Wednesday, January 8, 2020

RPM Moto Nerang — New Chain and Sprockets for the GS550E.

Suzuki GS550E — I'm attached to this little bike.
It's nowhere near restored or concourse, and likely never will be, but looks pretty good considering the condition it came to me in. I'm always doing little jobs on it, and enjoy the odd ride out even if the seat is as hard as wood.

The chain and sprockets were well worn, in fact the chain I was using came off my Gixer1000 years ago. So when I saw a NOS standard rear sprocket for next to nothing on eBay, I snapped it up (obviously a fifty tooth sprocket for a GS550 is not a common item now). The gearing on the 550 was way over the top before, and was fitted with a 43T on the back. I'd always thought it had the wrong chain guard on it because of the huge gap underneath, but that wasn't the case. Standard size was seven teeth bigger.

So now I needed a front sprocket and an O-ring chain to go with it. A quick look on eBay and there was a shop selling both, with different sized fronts if need be. I decided to go for a 16T to give the GS a sightly more relaxed time (15T is standard). The prices were superb, and with a little more investigation I found out they were actually on the Gold Coast.

So I popped in...

RPM Moto.
Formerly Slipstream Performance, I'd visited them once before in Burleigh. Both live and breathe bikes, and have a vast knowledge base. 
Jo, amongst other bike businesses, used to have her own track day company, while Garry was a privateer racer and competed at places such as the Isle of Man and NW200 — nothing prepares you for the pace involved in road racing. Having spectated at the Isle of Man a few times, and thinking I was pretty quick on my Busa, I was brought down to earth pretty rapidly when a Varadero, with a  bloody top-box on, came flying past. 
All I will say is, expect solid, reliable advice from these two. In this day and age, it is very far and few between so do yourself a favour and try them out — RPM Moto.

So, with a new 16T front sprocket and DID 530 Heavy Duty x-ring chain stuffed in my jacket, I was ready to roll.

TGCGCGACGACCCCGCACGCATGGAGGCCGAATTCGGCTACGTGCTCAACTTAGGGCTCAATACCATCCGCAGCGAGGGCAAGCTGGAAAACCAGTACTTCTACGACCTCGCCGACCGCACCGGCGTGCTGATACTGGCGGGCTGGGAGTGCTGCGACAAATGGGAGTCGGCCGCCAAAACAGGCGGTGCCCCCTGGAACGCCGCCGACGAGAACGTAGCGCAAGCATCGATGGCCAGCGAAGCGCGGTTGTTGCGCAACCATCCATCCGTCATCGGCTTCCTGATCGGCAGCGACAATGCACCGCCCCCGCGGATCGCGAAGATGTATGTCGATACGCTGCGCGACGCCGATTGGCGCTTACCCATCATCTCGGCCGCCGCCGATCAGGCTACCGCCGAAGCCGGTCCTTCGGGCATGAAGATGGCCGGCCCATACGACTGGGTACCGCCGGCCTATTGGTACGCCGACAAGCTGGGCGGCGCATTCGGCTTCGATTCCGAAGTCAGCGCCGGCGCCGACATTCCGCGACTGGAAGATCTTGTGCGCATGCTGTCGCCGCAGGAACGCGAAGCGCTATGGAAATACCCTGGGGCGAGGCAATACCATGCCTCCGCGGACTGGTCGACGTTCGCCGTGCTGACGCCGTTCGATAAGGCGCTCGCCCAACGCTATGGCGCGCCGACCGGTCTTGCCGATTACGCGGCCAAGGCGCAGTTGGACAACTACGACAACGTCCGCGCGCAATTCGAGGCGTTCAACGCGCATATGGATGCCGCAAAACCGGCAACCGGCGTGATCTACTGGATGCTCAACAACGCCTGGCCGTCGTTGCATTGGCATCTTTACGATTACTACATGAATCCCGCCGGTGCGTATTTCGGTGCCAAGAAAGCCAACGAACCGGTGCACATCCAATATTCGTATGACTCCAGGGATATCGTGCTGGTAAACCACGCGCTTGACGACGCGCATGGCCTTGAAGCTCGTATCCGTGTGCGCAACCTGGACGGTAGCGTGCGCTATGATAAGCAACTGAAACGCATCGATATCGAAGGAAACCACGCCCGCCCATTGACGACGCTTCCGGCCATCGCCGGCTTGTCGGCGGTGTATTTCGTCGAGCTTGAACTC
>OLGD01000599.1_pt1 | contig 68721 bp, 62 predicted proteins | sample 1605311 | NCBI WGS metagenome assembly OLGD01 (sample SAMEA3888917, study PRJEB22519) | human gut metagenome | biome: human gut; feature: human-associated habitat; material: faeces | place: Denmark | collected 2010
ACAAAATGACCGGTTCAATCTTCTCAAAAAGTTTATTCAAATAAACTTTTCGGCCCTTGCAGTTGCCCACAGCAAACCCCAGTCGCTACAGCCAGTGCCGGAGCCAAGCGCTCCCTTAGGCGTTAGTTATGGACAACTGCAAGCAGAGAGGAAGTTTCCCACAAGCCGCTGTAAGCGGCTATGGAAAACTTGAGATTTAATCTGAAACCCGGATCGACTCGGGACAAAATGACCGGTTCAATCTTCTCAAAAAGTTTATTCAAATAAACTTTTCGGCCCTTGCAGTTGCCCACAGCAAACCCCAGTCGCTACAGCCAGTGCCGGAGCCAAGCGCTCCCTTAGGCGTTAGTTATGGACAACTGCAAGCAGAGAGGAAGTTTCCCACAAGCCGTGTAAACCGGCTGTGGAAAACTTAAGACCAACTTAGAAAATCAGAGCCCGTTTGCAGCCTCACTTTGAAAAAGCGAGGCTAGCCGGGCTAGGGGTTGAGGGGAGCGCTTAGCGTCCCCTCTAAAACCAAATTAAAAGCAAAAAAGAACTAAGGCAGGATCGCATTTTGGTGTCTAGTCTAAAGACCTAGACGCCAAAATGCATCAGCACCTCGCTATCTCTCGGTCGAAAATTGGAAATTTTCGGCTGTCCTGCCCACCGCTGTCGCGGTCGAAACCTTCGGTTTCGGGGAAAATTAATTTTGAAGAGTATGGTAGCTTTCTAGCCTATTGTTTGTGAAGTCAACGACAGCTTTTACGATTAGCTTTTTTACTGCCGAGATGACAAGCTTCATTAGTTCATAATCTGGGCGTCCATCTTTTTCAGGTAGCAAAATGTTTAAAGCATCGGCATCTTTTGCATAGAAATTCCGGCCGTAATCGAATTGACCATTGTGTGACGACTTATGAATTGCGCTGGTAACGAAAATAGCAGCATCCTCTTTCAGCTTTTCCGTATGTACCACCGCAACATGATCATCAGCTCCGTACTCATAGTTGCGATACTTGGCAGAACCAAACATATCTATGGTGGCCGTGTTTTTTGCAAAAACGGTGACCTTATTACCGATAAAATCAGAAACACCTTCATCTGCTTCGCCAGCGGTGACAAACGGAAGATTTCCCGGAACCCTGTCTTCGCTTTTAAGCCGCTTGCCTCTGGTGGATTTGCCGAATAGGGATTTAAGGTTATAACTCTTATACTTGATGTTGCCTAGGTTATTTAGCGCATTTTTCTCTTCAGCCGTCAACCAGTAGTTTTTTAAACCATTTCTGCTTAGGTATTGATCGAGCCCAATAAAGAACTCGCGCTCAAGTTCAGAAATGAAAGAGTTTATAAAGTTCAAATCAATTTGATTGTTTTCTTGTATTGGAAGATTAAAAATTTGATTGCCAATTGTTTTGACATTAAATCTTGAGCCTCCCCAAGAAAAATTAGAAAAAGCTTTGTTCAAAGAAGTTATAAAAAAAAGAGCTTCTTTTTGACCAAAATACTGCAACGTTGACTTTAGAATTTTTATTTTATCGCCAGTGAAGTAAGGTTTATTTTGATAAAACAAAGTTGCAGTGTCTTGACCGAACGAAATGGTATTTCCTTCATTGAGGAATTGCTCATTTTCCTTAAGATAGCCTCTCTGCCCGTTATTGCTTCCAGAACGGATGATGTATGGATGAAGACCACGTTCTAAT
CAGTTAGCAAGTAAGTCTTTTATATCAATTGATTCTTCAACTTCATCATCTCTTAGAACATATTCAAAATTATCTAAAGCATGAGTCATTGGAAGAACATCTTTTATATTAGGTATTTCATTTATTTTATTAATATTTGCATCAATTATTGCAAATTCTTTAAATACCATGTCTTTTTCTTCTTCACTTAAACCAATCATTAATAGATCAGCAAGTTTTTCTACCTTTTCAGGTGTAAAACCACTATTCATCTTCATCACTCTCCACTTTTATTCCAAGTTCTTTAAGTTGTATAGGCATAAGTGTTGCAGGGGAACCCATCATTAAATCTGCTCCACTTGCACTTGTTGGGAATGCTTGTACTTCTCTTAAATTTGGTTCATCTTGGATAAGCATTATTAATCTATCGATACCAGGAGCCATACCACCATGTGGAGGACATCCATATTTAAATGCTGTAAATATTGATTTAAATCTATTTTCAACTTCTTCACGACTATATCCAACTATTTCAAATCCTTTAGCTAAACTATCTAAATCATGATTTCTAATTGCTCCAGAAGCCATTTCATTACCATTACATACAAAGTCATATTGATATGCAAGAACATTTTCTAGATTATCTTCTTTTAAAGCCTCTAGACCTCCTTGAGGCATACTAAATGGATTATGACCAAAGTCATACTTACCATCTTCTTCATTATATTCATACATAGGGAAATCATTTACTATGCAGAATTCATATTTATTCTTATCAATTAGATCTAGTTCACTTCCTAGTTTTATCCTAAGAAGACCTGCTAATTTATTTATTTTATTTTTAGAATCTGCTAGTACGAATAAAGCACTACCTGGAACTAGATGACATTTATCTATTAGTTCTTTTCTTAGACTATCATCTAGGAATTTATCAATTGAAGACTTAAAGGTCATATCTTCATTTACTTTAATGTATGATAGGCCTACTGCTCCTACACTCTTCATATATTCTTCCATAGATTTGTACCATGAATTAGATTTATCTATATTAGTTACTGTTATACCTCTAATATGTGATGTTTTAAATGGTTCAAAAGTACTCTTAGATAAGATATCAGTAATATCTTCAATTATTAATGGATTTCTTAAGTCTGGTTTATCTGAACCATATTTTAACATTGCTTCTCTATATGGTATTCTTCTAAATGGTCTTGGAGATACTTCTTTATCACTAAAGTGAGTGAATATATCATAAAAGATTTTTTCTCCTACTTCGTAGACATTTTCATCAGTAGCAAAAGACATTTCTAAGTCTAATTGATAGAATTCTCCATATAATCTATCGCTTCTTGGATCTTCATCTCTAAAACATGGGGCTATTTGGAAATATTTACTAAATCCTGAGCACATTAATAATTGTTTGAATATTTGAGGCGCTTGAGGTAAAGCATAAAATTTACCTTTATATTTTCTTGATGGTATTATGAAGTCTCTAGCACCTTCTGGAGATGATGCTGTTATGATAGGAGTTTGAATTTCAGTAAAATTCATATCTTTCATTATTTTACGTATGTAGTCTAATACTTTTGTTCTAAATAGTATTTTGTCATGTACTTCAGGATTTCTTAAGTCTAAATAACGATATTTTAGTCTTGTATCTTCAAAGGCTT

The rear sprocket bolts were rusty, as expected, but cleaned up nicely on the wire wheel. The locking tab washers have long gone, so I thread-locked the nuts. 
After cutting the chain to length, the rivets were pressed with the obligatory chain rivet tool. The link width was measured with a vernier to match all the others (when you rivet a link in, it should be identical to the others).

Final adjustment and alignment was made using two lengths of angle against the rear tyre, to compare against the front wheel. After a few rides, both sides of the sprocket are looking good, with minimal paint loss, so it must be pretty much inline. The marks on the adjusters generally aren't accurate, so two straight edges to the front of the bike are one of the simplest methods of alignment. 

Two lengths of aluminium angle are perfect — if straight. A couple of blocks of wood helps here because there's little friction between the two materials.

Move the straight edges back and forth slightly until you feel that they rest against the rear tyre nicely, without deflecting away.

Put the front wheel in the straight ahead position and check distance between the straight edge and the tyre. Should be equal both sides. Obviously you need to keep an eye on chain tension as well as alignment while adjusting. 

I prefer to nip up the adjusters and spindle before a final check of chain tension and alignment. There always seems to be a movement one way or another before final tightening. 

Once happy with everything, a quick look at the adjustment marks tells us all we need to know. The left side has just gone past the sixth indent on the swingarm, whereas the right side is just past the fifth.

If you've ever wondered why a rear sprocket has one side of it chewed out, while the paint is perfect on the other side, there's your answer.

Perfect timing.
While I was busy with the GS, I decided to recheck the ignition timing with a strobe. Only it was too hard to see the marks clearly on the advance mechanism. I removed the three screws holding the points backing plate on, and then took off the advance mechanism to clean and lubricate it. It's actually in really good condition and, once the dirt and rust was cleaned off, the timing marks were much easier to see.
A quick check with the strobe revealed it was a little retarded, with that adjusted I checked how much static sag was on the front forks. 

It's really soft on the front and the bike dropped down 60mm under its own weight. Two washers in the top of each fork (6.3mm in total), brought that back to a slightly more reasonable 45mm. 
Of course, new straight-rate springs could fix a few issues here but, honestly, how far do you go? I treat it as a little tourer that's a bit of fun on local roads. The shocks could also do with upgrading, and I'm considering some modern Triumph T100 units as they're slightly longer. 

Until then, time to put in some more miles... I will just say it pulls much better with that gearing.

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